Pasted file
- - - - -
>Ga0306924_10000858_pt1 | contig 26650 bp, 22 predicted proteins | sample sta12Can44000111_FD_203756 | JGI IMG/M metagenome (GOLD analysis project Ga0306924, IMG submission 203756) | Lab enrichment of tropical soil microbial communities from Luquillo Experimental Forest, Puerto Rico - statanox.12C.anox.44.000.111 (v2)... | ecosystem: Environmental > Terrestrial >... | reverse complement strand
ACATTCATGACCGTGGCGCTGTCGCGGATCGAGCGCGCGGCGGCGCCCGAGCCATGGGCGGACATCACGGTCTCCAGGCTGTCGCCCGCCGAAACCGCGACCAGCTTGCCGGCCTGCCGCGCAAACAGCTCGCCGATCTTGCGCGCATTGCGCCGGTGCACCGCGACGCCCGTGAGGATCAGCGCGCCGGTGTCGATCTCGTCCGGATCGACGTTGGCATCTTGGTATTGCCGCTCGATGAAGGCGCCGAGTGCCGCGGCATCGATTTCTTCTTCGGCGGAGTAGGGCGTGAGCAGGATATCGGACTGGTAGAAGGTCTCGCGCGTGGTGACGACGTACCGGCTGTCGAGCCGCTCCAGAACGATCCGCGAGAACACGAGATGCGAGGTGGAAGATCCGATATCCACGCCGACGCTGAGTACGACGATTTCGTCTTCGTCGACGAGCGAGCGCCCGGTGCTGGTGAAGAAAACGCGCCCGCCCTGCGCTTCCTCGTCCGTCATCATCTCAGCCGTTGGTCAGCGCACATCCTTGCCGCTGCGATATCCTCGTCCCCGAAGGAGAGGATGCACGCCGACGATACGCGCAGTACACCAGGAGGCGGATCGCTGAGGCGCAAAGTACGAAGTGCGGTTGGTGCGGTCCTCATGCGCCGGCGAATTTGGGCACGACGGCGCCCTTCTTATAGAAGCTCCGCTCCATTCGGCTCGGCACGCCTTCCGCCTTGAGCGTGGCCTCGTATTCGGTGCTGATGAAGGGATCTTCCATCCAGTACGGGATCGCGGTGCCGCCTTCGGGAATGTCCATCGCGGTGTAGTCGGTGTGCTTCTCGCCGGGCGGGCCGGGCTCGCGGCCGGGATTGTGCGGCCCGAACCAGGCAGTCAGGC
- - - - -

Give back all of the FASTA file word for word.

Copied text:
>Ga0306924_10000858_pt1 | contig 26650 bp, 22 predicted proteins | sample sta12Can44000111_FD_203756 | JGI IMG/M metagenome (GOLD analysis project Ga0306924, IMG submission 203756) | Lab enrichment of tropical soil microbial communities from Luquillo Experimental Forest, Puerto Rico - statanox.12C.anox.44.000.111 (v2)... | ecosystem: Environmental > Terrestrial >... | reverse complement strand
ACATTCATGACCGTGGCGCTGTCGCGGATCGAGCGCGCGGCGGCGCCCGAGCCATGGGCGGACATCACGGTCTCCAGGCTGTCGCCCGCCGAAACCGCGACCAGCTTGCCGGCCTGCCGCGCAAACAGCTCGCCGATCTTGCGCGCATTGCGCCGGTGCACCGCGACGCCCGTGAGGATCAGCGCGCCGGTGTCGATCTCGTCCGGATCGACGTTGGCATCTTGGTATTGCCGCTCGATGAAGGCGCCGAGTGCCGCGGCATCGATTTCTTCTTCGGCGGAGTAGGGCGTGAGCAGGATATCGGACTGGTAGAAGGTCTCGCGCGTGGTGACGACGTACCGGCTGTCGAGCCGCTCCAGAACGATCCGCGAGAACACGAGATGCGAGGTGGAAGATCCGATATCCACGCCGACGCTGAGTACGACGATTTCGTCTTCGTCGACGAGCGAGCGCCCGGTGCTGGTGAAGAAAACGCGCCCGCCCTGCGCTTCCTCGTCCGTCATCATCTCAGCCGTTGGTCAGCGCACATCCTTGCCGCTGCGATATCCTCGTCCCCGAAGGAGAGGATGCACGCCGACGATACGCGCAGTACACCAGGAGGCGGATCGCTGAGGCGCAAAGTACGAAGTGCGGTTGGTGCGGTCCTCATGCGCCGGCGAATTTGGGCACGACGGCGCCCTTCTTATAGAAGCTCCGCTCCATTCGGCTCGGCACGCCTTCCGCCTTGAGCGTGGCCTCGTATTCGGTGCTGATGAAGGGATCTTCCATCCAGTACGGGATCGCGGTGCCGCCTTCGGGAATGTCCATCGCGGTGTAGTCGGTGTGCTTCTCGCCGGGCGGGCCGGGCTCGCGGCCGGGATTGTGCGGCCCGAACCAGGCAGTCAGGC